more tanks to israel and he lost his cool and said -- to dennis, who was the israeli ambassador, and he said if you don't call off your dogs i'm going out of the supply business meaning i won't have any more weapons to israel. course he couldn't have done that but it was a significant threat with how exhausted he'd become with the comments. >> charlie: there's always this -- he believes this i think, he's given more credit for being a tactician than a strategist. there's always that dichotomy about him. >> and also the question of politics. he could be a superb strategist but tactician, i think that's
slightly under rating him. one thing is in terms of montreal. >> charlie: does the book show him as a strategist or tactician. >> a strategist. he didn't get them all right but for instance, one thing during the yom kippur war in a short time i'm a military historian i'm amazed how quickly he realized what was going on. quicker than the pentagon or cia. his belief early on from the israelis, though they were doing badly, that would come out on top within a matter of days which they did. >> charlie: is he responsible for giving president bush your book? >> that's right. >> charlie: he's responsible for putting that in his hands. >> sold a lot of copies. >> charlie: what's your opinion
of president bush's presidency and foreign policy. >> not very good. >> charlie: is because iraq destroyed credibility. >> i think iraq damaged credibility in europe and this is an open question i don't think dr. kissinger agrees with suppose tony blair at at the time of war said i'm not going in with you, i'm going in with the french. i do wonder if the war would have happened. >> charlie: you're surprised tony blair took that course, aren't you? >> yes, and i couldn't support him. i was in favor of the war because i felt as a natural american i should be in by america. i didn't realize we were being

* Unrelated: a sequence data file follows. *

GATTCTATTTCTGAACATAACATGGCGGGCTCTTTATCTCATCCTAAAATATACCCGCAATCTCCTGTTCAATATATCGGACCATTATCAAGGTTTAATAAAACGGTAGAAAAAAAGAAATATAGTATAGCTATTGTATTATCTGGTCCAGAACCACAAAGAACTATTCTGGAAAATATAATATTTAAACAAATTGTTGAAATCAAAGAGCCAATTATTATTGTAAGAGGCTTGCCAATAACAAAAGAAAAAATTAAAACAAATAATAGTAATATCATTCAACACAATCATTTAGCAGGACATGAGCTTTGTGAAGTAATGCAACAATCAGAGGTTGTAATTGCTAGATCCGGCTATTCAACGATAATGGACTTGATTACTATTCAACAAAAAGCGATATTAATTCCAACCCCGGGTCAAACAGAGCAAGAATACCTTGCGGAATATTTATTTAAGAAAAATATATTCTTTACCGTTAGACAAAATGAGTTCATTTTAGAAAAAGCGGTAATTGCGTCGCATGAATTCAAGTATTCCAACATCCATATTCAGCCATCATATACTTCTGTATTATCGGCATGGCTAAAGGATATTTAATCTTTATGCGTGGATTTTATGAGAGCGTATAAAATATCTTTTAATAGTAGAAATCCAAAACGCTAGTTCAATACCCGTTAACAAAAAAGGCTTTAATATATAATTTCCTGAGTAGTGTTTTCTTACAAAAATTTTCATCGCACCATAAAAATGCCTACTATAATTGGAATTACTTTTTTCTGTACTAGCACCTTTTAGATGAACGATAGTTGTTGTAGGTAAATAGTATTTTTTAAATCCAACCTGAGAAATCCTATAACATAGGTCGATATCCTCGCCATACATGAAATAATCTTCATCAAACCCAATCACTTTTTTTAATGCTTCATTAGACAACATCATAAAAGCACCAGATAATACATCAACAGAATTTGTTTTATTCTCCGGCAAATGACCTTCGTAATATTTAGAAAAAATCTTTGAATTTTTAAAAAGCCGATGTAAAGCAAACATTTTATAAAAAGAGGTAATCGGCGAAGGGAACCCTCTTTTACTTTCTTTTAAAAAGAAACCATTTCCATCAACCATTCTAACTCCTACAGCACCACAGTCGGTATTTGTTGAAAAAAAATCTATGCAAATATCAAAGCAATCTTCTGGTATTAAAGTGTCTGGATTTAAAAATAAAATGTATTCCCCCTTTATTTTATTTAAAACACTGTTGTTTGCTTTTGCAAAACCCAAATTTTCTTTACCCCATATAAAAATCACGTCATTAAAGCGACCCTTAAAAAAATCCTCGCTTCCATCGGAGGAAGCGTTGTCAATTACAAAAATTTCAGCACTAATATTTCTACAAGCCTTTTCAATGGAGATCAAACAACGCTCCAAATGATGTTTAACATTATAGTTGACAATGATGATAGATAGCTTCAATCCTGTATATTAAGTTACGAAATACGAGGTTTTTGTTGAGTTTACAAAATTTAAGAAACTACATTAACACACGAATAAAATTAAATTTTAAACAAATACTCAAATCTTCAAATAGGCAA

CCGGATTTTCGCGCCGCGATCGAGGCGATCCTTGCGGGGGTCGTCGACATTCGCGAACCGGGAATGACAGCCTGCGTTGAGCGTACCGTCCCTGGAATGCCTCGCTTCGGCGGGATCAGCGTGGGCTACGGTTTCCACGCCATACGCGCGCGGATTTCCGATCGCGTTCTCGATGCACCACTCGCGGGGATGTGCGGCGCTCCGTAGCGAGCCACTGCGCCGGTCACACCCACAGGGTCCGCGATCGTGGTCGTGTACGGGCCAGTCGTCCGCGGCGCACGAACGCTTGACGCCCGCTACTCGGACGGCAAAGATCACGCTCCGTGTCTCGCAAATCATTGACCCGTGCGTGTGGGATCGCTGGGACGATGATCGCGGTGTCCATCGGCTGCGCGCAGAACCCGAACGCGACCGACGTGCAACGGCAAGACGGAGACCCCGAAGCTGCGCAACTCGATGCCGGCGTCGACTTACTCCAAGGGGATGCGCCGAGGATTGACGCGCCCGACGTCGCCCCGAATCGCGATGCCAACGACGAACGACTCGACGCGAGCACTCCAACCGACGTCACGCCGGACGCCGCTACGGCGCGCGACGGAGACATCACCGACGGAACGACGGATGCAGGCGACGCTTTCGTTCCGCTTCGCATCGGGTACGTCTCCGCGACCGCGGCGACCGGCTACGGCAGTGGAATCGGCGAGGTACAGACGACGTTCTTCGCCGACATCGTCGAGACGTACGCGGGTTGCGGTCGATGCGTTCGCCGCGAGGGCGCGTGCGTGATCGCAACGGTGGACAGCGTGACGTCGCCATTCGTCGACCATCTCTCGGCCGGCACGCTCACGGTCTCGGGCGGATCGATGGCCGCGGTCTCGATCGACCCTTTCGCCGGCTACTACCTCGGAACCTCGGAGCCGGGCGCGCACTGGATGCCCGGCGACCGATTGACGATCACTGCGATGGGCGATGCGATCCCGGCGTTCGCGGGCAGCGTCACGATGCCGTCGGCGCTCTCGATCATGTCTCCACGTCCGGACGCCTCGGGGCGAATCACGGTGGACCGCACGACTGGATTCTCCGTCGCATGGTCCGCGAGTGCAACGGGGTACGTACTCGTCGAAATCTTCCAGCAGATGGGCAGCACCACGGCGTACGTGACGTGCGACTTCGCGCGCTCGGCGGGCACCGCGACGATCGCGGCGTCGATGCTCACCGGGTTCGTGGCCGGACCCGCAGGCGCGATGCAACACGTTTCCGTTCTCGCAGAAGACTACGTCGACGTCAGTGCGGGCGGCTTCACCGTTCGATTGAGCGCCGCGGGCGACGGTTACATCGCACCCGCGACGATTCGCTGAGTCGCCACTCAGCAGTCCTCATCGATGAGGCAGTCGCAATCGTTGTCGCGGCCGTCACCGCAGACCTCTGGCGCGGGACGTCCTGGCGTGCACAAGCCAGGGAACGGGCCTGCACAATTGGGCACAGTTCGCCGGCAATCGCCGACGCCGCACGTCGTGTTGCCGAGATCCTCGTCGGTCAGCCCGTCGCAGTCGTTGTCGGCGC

lied to about our prime minister about thwmd. >> charlie: and you think what should be the consequences for tony blair that he did that? >> i think history will be his punishment. i'm not suggesting he should be sent to the hague. >> charlie: but a much bigger issue. >> yes. >> charlie: and finally the judgment of henry kissinger without legacy, his most influence on history where i in the end be china? >> that was nixon. the opening for china was very much nixon. he was the engineer. i think the -- kissinger's role was with the russians and pushing the door open and established rust. >> charlie: and the idea of datonte. >> and the relationship with
dubrenin. >> that's interesting. >> charlie: the long-time soviet ambassador. >> and they talked together as if they're old school chums like bill buckley and me where the conversations with the british ambassador is frigid. >> charlie: why is that? >> because the relations have not very good. it was not one of his great successes and ted heath didn't like measur america or american was unhelpful to you during the yom kippur war. >> charlie: sir alistair horne a savage war of peace, this kissinger, 1973, the crucial year.
>> charlie: we close this evening taking note of the services from michael jackson, the entertainer who died on june 25th. a public service full of music and mourning was held at the staples center and los angeles and predicted to have nearly 700,000 people expected to descend into the city. more than one million fans entered an on-line lottery to attend the surgery with 11,000 chosen at random to attend and it started with a choir an eulos and barry& gordy said the was te greatest entertainer and many paid tribute to his life, including stevie wonder, and lionel richie and there was to